When I first heard of Mawlynnong’s claim of being “The Cleanest Village in Asia”, I knew I had to plan a trip to see it. The village is at a
When I first heard of Mawlynnong’s claim of being “The Cleanest Village in Asia”, I knew I had to plan a trip to see it. The village is at a distance of around 90 km from Shillong, and the road leading up to it has some of the most panoramic and breathtaking views in the country.
Nestled in the pristine East Khasi Hills of Meghalaya the residents of this picturesque village along the Indo-Bangla border have learnt to live at harmony with Mother Nature and might very well become an example that urban folk should emulate.
Till over a decade ago this village was practically unknown to tourists until Discover India magazine accorded it the Cleanest Village status in 2005. As one walks around the narrow zig-zagging paths of the village one is astounded by the clean well maintained black tarmac and the spotless front-yards and sidewalks of the bamboo stilt houses. There are stylish bamboo dustbins everywhere and separate compost pits in various pockets of the village for organic and inorganic wastes. Polythene use is completely banned and so is smoking.
There are public toilets which the villagers themselves maintain and everyone takes part in the ritual weeding, sweeping and cleaning of the gardens and roads which happens every evening. Even the children are taught from an early age to keep their surroundings clean and they don’t hesitate to pick up the odd piece of garbage on the road and put it in the bin. The village is well supplied with an efficient localized water supply and sanitation system.
Just outside the village on the passing river is situated the amazing living roots bridge which speaks out for the ingenuity of the people. It is over 200 years old and was constructed by tying the roots of two banyan trees and maneuvering them to get entangled in such a way as to create a passage over the stream. The Sky-view tower on the eastern side of the village is a tall structure built on the support of a tree with bamboos and gives a wonderful view of the Bangladesh plains.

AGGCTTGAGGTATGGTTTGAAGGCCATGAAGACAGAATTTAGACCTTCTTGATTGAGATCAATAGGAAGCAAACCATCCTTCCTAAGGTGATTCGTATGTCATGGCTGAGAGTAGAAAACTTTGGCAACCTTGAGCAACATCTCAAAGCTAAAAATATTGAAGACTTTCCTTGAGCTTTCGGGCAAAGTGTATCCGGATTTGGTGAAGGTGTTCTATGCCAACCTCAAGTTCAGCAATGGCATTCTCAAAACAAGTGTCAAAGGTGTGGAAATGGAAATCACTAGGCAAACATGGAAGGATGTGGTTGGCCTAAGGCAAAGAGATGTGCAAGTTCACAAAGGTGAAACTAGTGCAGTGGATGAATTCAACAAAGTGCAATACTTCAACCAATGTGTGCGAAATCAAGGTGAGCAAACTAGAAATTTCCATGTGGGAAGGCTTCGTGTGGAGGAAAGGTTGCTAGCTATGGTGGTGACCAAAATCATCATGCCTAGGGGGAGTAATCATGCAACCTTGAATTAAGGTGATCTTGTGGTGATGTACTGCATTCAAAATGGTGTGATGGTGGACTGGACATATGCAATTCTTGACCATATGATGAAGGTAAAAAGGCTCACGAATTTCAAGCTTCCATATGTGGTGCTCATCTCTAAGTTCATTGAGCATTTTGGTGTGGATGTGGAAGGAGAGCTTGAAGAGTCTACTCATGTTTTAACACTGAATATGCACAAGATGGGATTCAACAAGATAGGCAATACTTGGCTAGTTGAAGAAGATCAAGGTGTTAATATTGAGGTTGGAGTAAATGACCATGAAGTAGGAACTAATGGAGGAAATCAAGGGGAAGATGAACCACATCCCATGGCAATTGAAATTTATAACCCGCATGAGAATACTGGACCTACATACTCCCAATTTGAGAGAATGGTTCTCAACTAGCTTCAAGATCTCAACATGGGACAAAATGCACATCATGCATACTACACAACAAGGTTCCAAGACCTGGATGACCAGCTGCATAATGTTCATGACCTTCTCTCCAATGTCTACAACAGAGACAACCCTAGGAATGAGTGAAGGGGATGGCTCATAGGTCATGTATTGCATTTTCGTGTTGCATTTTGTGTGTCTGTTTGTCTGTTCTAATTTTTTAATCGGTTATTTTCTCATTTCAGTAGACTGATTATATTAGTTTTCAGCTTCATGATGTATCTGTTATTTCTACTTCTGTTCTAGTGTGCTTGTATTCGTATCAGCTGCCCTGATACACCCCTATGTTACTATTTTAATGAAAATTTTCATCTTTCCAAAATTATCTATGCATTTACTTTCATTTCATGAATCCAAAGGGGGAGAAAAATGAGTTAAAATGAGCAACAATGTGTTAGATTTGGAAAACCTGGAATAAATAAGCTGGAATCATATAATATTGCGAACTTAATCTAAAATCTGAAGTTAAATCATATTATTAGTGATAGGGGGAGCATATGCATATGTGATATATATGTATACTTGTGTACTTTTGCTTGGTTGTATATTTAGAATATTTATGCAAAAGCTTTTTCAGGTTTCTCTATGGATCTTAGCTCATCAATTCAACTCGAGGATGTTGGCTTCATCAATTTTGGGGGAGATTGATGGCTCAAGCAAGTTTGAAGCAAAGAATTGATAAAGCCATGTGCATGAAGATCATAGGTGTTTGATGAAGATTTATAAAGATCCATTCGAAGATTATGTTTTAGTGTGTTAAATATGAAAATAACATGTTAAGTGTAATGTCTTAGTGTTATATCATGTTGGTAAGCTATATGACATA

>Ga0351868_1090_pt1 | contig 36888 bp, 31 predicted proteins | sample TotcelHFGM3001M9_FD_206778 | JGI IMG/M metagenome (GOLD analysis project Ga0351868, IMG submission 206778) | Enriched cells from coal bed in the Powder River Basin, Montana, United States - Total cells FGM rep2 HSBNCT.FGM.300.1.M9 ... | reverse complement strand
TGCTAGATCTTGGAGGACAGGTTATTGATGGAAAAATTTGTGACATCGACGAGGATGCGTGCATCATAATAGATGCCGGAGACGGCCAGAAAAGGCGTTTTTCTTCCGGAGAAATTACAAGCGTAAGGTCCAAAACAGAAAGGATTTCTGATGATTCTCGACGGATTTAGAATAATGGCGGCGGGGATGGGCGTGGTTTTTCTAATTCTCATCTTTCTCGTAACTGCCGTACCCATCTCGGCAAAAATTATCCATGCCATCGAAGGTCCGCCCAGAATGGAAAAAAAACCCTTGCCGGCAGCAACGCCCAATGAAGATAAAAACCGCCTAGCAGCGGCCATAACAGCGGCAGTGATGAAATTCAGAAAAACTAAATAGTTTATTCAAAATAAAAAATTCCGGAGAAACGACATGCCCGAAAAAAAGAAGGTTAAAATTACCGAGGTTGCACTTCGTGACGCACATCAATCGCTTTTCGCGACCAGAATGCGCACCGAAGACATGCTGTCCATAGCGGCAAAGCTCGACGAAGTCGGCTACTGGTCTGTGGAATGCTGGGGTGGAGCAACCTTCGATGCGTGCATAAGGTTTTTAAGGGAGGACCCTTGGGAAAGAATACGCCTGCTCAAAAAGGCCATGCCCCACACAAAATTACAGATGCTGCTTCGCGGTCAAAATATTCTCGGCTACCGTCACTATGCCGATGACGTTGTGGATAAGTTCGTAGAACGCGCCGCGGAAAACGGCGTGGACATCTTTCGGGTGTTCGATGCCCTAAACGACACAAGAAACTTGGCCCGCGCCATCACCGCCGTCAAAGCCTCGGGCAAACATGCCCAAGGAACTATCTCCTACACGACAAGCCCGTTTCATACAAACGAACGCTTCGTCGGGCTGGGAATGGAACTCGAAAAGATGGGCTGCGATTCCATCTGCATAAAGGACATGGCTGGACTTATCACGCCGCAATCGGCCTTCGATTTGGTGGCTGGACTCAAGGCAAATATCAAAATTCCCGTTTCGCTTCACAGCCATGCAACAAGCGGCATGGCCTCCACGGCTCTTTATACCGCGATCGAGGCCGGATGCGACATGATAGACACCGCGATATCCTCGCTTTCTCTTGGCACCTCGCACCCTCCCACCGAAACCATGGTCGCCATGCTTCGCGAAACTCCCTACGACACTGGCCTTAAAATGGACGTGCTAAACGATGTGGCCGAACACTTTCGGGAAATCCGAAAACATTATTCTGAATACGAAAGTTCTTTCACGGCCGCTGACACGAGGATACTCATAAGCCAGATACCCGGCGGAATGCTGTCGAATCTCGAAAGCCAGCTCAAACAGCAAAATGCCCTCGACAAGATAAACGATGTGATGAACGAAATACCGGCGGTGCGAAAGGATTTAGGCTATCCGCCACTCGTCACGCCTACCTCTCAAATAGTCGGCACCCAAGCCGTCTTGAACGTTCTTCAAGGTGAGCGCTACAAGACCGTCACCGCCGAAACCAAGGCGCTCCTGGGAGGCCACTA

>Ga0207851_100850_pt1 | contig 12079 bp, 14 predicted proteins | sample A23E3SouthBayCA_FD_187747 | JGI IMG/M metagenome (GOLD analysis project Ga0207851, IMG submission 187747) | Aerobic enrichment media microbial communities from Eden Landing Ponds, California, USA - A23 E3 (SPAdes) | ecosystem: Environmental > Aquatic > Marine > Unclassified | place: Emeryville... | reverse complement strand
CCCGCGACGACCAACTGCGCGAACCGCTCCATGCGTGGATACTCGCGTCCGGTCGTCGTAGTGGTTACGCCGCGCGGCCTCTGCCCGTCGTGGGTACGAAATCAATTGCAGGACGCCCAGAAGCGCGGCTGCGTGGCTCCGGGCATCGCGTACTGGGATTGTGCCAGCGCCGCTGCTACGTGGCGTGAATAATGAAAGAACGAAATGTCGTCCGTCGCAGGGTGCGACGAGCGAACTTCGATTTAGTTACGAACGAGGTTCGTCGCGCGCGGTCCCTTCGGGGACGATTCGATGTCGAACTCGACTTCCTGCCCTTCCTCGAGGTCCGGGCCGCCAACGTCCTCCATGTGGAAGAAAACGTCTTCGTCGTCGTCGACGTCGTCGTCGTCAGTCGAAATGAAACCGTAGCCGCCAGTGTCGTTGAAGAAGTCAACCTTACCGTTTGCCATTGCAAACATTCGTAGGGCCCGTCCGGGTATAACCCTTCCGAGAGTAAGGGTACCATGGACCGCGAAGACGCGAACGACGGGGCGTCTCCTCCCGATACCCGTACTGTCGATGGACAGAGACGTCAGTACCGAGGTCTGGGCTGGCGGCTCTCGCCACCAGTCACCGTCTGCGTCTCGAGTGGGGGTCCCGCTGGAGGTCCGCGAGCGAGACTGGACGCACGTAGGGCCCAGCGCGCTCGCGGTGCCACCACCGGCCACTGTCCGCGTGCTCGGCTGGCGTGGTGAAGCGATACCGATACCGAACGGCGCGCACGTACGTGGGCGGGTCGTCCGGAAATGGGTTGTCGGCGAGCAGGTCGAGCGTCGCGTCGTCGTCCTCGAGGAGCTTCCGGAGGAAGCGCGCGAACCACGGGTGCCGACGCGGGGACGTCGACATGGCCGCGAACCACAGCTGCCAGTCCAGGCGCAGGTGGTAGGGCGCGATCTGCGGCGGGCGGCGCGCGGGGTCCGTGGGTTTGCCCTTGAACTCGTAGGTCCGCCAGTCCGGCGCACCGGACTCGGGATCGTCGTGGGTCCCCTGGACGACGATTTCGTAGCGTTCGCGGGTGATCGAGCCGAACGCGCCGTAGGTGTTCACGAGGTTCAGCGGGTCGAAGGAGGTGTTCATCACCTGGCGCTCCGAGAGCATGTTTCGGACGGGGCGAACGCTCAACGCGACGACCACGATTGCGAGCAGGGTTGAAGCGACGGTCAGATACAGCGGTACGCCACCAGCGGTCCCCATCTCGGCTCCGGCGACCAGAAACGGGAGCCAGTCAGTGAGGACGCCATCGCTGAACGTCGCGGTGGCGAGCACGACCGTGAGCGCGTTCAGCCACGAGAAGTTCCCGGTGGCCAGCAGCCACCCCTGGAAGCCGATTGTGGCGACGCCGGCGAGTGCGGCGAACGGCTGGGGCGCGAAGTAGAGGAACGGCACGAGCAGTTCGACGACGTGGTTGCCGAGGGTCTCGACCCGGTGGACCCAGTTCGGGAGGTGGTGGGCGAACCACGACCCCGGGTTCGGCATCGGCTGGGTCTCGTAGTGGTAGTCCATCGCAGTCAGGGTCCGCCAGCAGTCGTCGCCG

For the discerning traveler there are many unmapped trails that one can explore around the village full of little waterfalls and sacred forests abounding in flora and fauna. The guest houses in the village are basic tree houses built on top of stilts that almost jut out into the adjacent forest. Staying in them is an experience in itself.
There is a lot urban society could learn from Mawlynnong and its environmentally conscious citizens. The self sustaining models though rudimentary have very strong foundations and have more to do with behavior and customs that the peoples have adhered to and upheld. With the increasing influx of tourists the challenge for Mawlynnong is to maintain its culture and also educate outsiders with their ways. Do you think modern cities in India can replicate what the citizens of Mawlynnong have done? With better technology and infrastructural support Indian cities can certainly take Mawlynnong’s concepts forward and create self sustaining environment systems with minimal damage to the eco-systems. All we need are more responsible and conscientious citizens who will take up the cause of the environment.
Mawlynnong can be reached by road and it is roughly a three hour drive from Meghalaya’s capital, Shillong. The nearest airport is Guwahati, in Assam, which is around three hours from Shillong and is well connected with major metros.